Saturday, March 28, 2009

David Plotz

A review of David Plotz's book that he made from his Blogging the Bible - a wonderful and illuminating read.

Friday, March 13, 2009

Mythology in the News

I teach a class on World Mythology at school, and so I naturally look for news items that correspond to what we study. Usually, they're not too difficult to find, but for some reason, this week has been even more obvious than usual. There have been three more or less astonishing events that are worth sharing here.

First, there was the amazing and bizarre story of the soldier who dressed up as the Joker from Batman - makeup and all - and had a standoff with police up on Skyline Drive in Virginia. He had been in trouble before for wearing the costume and attacking his roommate with a knife and stun gun. After a car chase, he ended up trying to shoot himself with a shotgun, but after he refused to put the weapon down, he was shot and killed by the police. More details are in the article, and we'll hear more as the investigation continues.

Then, there was the case in Texas of the Fight Club for severely mentally disabled students in Corpus Christi. Apparently, it was set up by the workers in the school, and they took videos on their cell phones, which is how the police found out about it.

And then there was the man who was apparently trying to kill himself by jumping off Niagara Falls naked, and surviving, and then spending 45 minutes in the freezing waters, trying not to be saved by rescuers. They had to use a helicopter's rotors to blow him back toward shore. You've got to wonder what story lurks behind this, and what he's running from. The whole thing sounds like the story of Jonah to me.

These stories say two things to me. First, as my Mythology students will understand, this is evidence that we are living in the Wasteland. When people lose grasp of their place in the universe, there is a need for extreme action, and these poor souls are desperate to find meaning in any way they can. The Joker is meant as an example of what happens when a fictional society's laws don't speak to a troubled but gifted individual, who then tries to expose that society's hypocrisy and annihilate any semblance of what he feels to be a false sense of righteousness. However, because our society also doesn't speak effectively to those who are troubled, the Joker becomes a philosopher to be followed and even emulated.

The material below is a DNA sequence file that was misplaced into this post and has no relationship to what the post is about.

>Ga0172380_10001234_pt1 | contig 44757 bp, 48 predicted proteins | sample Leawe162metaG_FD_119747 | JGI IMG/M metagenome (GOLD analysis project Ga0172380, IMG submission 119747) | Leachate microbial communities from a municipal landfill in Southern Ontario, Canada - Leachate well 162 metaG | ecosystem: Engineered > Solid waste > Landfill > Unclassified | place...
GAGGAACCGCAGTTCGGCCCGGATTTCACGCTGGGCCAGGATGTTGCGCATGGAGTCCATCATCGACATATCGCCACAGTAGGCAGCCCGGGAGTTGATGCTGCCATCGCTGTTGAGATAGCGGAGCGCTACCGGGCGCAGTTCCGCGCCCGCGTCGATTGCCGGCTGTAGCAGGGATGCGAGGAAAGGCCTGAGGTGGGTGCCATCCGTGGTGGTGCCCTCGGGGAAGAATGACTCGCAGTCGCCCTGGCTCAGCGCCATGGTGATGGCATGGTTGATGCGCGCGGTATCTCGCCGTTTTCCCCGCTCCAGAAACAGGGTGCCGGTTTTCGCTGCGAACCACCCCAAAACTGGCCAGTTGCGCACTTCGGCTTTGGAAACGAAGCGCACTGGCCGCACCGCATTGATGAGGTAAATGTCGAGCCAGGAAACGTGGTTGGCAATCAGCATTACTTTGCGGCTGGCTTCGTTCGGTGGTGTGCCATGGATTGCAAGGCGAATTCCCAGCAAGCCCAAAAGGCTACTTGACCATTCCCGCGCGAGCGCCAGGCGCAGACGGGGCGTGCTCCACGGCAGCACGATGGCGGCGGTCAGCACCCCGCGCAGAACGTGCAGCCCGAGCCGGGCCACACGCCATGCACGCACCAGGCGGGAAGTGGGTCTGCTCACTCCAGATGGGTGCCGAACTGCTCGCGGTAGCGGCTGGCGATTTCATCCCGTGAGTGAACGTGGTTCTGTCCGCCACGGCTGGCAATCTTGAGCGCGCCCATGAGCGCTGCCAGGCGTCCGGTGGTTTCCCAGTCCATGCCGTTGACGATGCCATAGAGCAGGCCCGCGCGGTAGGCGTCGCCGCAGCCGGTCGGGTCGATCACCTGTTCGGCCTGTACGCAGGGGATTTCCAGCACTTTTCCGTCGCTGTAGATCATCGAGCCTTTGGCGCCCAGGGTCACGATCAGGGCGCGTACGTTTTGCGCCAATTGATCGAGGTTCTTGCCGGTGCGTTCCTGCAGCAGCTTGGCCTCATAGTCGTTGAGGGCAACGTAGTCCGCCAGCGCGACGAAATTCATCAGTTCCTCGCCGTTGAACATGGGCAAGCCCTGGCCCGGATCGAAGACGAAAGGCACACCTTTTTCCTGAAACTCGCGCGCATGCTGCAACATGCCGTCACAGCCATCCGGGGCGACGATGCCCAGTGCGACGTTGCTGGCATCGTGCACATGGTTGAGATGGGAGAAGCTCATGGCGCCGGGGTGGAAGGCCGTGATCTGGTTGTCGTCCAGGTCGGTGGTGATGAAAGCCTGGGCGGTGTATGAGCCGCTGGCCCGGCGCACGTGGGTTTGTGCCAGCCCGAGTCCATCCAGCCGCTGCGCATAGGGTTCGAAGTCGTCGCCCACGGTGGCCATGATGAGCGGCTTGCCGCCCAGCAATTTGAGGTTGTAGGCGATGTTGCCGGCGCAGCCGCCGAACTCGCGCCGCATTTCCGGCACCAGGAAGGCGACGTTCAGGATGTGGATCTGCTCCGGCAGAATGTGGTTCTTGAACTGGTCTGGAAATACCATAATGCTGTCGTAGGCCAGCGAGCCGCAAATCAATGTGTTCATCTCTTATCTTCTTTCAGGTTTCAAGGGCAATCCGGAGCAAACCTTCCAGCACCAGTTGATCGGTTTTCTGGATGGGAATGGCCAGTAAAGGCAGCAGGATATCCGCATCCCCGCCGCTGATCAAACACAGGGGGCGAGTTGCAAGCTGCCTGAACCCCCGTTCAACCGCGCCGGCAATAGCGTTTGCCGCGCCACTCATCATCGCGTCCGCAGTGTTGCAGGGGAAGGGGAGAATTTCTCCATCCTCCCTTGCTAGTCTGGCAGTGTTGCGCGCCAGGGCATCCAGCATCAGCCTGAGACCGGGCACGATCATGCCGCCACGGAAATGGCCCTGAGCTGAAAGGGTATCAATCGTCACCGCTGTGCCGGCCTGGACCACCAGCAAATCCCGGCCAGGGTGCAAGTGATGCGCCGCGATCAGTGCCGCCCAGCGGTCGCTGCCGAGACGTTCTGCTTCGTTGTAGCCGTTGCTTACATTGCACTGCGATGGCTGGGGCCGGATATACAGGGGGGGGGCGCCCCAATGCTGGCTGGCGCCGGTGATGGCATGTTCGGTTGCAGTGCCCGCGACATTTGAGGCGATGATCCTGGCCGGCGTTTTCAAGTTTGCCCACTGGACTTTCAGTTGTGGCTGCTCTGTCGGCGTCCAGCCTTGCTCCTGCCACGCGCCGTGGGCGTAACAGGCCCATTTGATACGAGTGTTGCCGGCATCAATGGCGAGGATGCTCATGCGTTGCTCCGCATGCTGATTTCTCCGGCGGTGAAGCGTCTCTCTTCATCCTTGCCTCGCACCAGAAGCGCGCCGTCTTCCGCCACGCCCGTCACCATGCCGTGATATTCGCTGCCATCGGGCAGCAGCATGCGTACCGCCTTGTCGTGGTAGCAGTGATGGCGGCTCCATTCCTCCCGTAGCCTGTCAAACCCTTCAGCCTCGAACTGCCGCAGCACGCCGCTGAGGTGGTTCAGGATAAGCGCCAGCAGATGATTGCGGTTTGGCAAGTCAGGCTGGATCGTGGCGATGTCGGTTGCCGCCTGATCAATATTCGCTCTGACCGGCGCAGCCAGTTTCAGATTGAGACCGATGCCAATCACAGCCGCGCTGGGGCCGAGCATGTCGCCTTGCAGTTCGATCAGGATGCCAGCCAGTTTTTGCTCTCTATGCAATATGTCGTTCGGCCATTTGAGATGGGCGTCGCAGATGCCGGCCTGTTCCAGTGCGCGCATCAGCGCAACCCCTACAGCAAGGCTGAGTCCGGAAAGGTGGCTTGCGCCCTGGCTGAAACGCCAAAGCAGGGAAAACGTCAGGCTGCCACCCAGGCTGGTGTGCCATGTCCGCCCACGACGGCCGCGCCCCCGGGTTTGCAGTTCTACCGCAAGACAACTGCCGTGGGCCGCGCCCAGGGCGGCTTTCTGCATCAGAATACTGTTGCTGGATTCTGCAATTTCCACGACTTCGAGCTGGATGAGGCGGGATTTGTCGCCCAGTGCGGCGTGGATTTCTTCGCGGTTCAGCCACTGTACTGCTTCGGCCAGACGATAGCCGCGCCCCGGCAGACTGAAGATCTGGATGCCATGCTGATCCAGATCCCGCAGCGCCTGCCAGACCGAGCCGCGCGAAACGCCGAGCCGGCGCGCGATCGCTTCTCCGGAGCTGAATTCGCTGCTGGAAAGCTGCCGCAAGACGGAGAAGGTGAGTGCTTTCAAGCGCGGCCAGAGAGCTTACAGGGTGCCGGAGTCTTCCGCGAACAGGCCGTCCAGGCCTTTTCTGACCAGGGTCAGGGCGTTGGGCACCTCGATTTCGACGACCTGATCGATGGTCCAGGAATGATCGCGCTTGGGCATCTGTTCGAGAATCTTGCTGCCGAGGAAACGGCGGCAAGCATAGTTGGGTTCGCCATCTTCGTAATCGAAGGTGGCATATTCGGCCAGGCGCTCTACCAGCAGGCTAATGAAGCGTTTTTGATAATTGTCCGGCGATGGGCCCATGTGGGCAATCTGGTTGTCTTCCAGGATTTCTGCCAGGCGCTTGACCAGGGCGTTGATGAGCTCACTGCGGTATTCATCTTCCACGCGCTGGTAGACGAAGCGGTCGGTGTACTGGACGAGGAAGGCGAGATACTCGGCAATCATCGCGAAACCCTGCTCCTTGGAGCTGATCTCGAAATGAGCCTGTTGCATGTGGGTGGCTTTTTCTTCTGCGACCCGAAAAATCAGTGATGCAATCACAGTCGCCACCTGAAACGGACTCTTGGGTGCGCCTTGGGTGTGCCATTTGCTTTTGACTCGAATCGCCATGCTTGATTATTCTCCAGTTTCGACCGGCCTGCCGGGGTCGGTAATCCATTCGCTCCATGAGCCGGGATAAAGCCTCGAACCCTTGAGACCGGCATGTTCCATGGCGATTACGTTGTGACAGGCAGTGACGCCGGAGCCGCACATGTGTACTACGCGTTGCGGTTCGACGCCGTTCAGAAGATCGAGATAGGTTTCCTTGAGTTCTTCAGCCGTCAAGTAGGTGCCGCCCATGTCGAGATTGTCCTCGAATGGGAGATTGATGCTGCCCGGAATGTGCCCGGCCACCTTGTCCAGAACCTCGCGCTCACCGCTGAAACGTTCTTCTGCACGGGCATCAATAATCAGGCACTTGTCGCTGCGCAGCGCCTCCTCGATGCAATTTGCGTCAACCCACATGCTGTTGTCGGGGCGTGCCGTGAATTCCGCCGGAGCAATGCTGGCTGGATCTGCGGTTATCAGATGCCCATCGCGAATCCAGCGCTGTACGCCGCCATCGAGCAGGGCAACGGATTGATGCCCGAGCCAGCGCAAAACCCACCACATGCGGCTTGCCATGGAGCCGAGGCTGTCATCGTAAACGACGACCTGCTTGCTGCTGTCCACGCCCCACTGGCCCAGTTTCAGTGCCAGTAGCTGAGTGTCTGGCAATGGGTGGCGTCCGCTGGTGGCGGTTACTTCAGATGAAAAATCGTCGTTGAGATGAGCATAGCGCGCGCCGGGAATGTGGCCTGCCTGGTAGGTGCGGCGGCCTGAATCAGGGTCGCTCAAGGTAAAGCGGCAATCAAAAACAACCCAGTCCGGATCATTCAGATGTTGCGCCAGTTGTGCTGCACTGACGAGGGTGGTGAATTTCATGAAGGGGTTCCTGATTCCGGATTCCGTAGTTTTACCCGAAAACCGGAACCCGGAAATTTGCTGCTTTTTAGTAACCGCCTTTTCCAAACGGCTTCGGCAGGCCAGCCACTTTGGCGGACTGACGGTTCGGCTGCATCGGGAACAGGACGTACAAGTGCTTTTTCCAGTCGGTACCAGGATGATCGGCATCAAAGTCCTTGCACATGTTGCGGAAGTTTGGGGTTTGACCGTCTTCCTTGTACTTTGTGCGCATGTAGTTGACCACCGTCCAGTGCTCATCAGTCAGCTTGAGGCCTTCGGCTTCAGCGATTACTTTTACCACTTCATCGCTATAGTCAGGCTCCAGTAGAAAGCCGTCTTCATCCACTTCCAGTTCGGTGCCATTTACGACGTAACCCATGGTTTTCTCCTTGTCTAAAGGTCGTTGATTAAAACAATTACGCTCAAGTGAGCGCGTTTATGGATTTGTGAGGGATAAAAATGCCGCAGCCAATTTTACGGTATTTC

As Joseph Campbell has noted, when we do not have a functioning mythology to explain our existence effectively, we reach for the closest and easiest way to make sense of it, even if that way is dangerous and counter-productive. And in doing this, we resort to all sorts of bizarre and nonsensical behaviors to force meaning on the world, since we don't believe we are able to find it.

Second, these acts show how completely the symbols of our current mythology have been misunderstood. They have been concretized, so that the symbols lose their meaning in a recreation of the act itself, with only the outer shell of its meaning still alive. These three stories are all responding to a very real need, but because the people have not had any guidance about how to deal with these needs, they respond in unhealthy ways. It doesn't have to be so difficult, or so tragic.

Monday, March 2, 2009


A few pictures of the amazing snowstorm we got last night. Time to go Wandering for a bit...